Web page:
In Nevada, contributions from the gaming industry are highly coveted by political candidates.
According to Manley, “There’s three ways to get money when it comes to Nevada as far as I can tell: The wildly wealthy contributions from [GOP mega-donor] Sheldon Adelson, money from the Culinary union and other labor unions and then there’s the gaming industry, with MGM in the lead.”
MGM Resorts has about 77,000 employees and is the largest employer in Nevada, according to the Associated Press. The company has been laying off employees this year, mostly in Las Vegas.
In addition to being a favorite among Democratic donors in the state, Biden is leading the Democratic field in national polls.
Morning Consult data released this week showed that, among Democratic voters in early primary states — Nevada, Iowa, New Hampshire and South Carolina — Biden was favored by 32 percent of those polled. Sanders received 19 percent of the vote share and Warren got 16 percent.
And while Biden has establishment backing in the state, other candidates aren’t backing off. Politico reported this week that Democratic operatives have been impressed by Warren’s ground game there, and it’s still very early in the cycle.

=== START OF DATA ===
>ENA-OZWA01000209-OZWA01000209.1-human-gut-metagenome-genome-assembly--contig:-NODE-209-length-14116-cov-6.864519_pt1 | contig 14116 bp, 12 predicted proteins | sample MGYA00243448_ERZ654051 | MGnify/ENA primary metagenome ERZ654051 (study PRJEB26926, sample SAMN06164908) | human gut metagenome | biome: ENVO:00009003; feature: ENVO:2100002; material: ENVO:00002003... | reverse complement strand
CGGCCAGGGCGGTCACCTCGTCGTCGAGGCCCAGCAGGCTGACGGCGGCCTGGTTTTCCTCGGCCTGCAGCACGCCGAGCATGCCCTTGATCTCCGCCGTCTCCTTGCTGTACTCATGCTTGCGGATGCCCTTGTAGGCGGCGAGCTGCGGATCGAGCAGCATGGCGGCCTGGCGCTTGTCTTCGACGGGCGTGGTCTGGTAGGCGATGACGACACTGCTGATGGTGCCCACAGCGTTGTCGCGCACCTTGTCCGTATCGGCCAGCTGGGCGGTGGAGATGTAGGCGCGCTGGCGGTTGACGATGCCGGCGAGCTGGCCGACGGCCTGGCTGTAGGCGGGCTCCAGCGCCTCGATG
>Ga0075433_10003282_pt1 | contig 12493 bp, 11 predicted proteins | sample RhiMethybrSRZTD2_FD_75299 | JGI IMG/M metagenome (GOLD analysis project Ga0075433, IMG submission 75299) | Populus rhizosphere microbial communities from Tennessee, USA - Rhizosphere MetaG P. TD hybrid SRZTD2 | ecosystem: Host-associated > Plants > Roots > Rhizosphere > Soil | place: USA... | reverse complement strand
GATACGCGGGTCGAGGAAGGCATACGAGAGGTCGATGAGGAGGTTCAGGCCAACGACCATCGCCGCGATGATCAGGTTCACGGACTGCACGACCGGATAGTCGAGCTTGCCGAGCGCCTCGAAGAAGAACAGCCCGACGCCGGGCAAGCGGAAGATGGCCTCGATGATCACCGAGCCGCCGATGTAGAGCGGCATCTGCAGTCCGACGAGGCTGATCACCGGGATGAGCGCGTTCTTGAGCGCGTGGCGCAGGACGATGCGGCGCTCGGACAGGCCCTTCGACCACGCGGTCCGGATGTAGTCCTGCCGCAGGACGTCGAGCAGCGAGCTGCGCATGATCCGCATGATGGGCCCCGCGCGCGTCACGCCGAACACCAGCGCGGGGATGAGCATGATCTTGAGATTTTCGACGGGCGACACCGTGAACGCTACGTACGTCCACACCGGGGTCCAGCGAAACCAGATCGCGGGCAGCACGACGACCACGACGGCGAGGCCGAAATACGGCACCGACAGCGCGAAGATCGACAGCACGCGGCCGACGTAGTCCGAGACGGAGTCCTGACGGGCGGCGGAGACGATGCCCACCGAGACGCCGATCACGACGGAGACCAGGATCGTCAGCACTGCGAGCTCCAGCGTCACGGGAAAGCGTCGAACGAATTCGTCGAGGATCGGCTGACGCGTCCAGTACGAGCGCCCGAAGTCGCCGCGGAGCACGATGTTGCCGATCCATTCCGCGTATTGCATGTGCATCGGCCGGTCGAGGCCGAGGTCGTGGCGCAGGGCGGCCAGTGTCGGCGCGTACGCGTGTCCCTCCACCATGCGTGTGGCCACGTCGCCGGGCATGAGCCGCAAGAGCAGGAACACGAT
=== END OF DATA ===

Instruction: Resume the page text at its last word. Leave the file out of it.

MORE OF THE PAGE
Nevada’s 2020 donations
Here’s how much Trump and the 20 Democratic presidential hopefuls who appeared in the most recent televised debates have received from Nevada donors so far this election cycle. The numbers include data through June 30 and include only the donations itemized in the campaigns’ filings, which likely exclude some small donations.
President Trump: $518,158.21
Joe Biden: $410,295.00
Kamala Harris: $89,894.98
Bernie Sanders: $61,814.15
Pete Buttigieg: $53,036.77
Elizabeth Warren: $41,373.49
Cory Booker: $27,183.15
Andrew Yang: $21,174.51
Beto O’Rourke: $18,263.67
Tulsi Gabbard: $15,803.15
John Delaney: $11,016.40
Marianne Williamson: $9,281.98
John Hickenlooper: $8,450.00
Amy Klobuchar: $8,153.00
Jay Inslee: $6,862.17
Kirsten Gillibrand: $6,551.00
Tim Ryan: $5,600.00
Julian Castro: $2,594.00
Michael Bennet: $2,000.00
Steve Bullock: $1,150.00
Bill DeBlasio: $0.00